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Reviewed by Executive Manager Client Engagement and Wellbeing Jodi Haartsen. Jodi is a registered MS Nurse Consultant with 20 years’ experience at Eastern Health MS service in Australia

When you touch something with your hand or another part of your body, your brain interprets the signal sent from where you touch, through your spinal cord and to the brain where that message is processed to be the sensation you feel.

In people with multiple sclerosis, damaged nerves in the spinal cord and brain can cause disruptions to these pathways and result in abnormal sensations, or in some people, no sensation at all, which is often described as numbness.

MS numbness

Altered sensations can occur in any part of the body in people living with MS and are a common symptom of MS. The most likely places they occur is the face, hands, arms, feet and legs.

Altered sensations could include feelings of pins and needles, burning, itching, electric zaps and shocks, numbness, tingling, crawling, stabbing, pricking and increased sensitivity. This is often called paresthesia. Paraesthesia, can also be called allodynia (pain or altered sensation to touch), or dysesthesia.

Lhermitte’s sign is another sensory symptom that feels like a tingle or an electrical shock sensation occurring when the neck is flexed in 55–70% of patients with MS. The sensation will often extend from the neck to the spine and in some patients to the limbs.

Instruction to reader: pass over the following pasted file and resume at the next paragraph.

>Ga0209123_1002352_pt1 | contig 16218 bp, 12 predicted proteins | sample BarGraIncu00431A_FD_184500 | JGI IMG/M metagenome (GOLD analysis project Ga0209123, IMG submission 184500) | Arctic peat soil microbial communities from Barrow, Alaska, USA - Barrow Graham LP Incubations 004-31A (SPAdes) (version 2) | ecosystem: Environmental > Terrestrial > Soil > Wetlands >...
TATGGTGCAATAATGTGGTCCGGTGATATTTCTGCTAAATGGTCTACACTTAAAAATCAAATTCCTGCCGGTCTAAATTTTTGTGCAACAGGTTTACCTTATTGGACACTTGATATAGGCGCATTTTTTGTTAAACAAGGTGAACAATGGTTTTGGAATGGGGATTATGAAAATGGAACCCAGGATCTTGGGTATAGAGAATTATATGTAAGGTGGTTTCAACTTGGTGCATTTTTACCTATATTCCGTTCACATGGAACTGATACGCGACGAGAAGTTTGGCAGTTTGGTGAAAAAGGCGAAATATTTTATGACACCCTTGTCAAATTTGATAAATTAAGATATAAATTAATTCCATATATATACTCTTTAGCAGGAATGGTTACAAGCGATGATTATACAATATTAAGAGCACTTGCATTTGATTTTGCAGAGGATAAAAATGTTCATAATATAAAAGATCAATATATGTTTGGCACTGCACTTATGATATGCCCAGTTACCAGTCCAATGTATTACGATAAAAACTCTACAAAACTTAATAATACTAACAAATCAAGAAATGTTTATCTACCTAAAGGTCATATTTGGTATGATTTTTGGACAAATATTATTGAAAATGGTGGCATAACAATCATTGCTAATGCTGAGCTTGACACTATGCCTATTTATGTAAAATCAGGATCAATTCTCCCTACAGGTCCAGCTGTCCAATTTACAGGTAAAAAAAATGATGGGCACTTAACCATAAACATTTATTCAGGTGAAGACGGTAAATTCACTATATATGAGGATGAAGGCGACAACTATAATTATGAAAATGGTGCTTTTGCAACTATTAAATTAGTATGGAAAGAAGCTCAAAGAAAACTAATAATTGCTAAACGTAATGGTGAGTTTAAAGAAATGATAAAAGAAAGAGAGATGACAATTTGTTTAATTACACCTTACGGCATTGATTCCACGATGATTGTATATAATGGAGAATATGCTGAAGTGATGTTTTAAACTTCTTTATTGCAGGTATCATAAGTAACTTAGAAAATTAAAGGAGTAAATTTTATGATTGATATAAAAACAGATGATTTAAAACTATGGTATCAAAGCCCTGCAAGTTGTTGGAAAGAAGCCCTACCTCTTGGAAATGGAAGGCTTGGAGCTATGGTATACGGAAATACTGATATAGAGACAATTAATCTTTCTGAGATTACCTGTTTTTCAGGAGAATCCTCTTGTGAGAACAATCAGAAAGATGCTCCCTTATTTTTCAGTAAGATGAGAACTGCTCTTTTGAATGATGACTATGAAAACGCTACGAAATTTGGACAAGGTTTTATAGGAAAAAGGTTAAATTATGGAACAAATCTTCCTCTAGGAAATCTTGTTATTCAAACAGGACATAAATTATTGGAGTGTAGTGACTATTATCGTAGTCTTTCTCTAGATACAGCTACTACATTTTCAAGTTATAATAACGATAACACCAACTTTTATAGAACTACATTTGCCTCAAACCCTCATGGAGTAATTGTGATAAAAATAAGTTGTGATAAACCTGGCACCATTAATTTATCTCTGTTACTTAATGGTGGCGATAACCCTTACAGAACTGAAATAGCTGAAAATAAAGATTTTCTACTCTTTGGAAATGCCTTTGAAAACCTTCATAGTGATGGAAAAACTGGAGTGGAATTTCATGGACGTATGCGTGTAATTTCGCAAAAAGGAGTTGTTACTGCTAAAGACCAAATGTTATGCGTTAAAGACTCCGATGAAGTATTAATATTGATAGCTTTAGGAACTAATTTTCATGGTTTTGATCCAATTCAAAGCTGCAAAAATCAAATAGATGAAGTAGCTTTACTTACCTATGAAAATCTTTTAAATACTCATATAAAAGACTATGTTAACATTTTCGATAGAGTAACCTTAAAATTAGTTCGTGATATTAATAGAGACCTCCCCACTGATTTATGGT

Numbness can be caused by different medical conditions, and it may not be clear the numbness is directly related to your MS. Your medical team will diagnose your numbness based on your symptoms, other medical history and a physical exam, which includes testing touch, temperature, reflexes and muscle function.

How is numbness diagnosed?

It may be hard to describe the sensations you're experiencing but your MS nurse or neurologist will be able to help. To understand the cause and type of your numbness, the doctor or nurse will ask about how the numbness started, where it is numb on your body and how quickly the numbness began, the events or activities you were engaged in around the time the numbness began, and if you have any other symptoms.

Tests to help establish the diagnosis may include:

  • Blood tests to look for signs of conditions including diabetes, kidney disorders and vitamin deficiencies.
  • Medical imaging tests such as X-rays, CT scans or MRIs to look for issues affecting the nerves of the brain and spinal cord.
  • Nerve conduction studies. In this test, electrodes are place over the nerves to be studied and the muscle supplied by the nerve. A brief electric pulse is sent to the nerve. The test determines if the nerve transmitted the signal properly and at normal speed. If not, this is a sign of nerve injury or damage.

Ways numbness impacts daily life

Numbness is a distressing type of sensory symptom and can have a dramatic impact on a person’s emotional wellbeing and quality of life. There are many ways numbness can impact a person’s ability to do daily activities. Some examples include: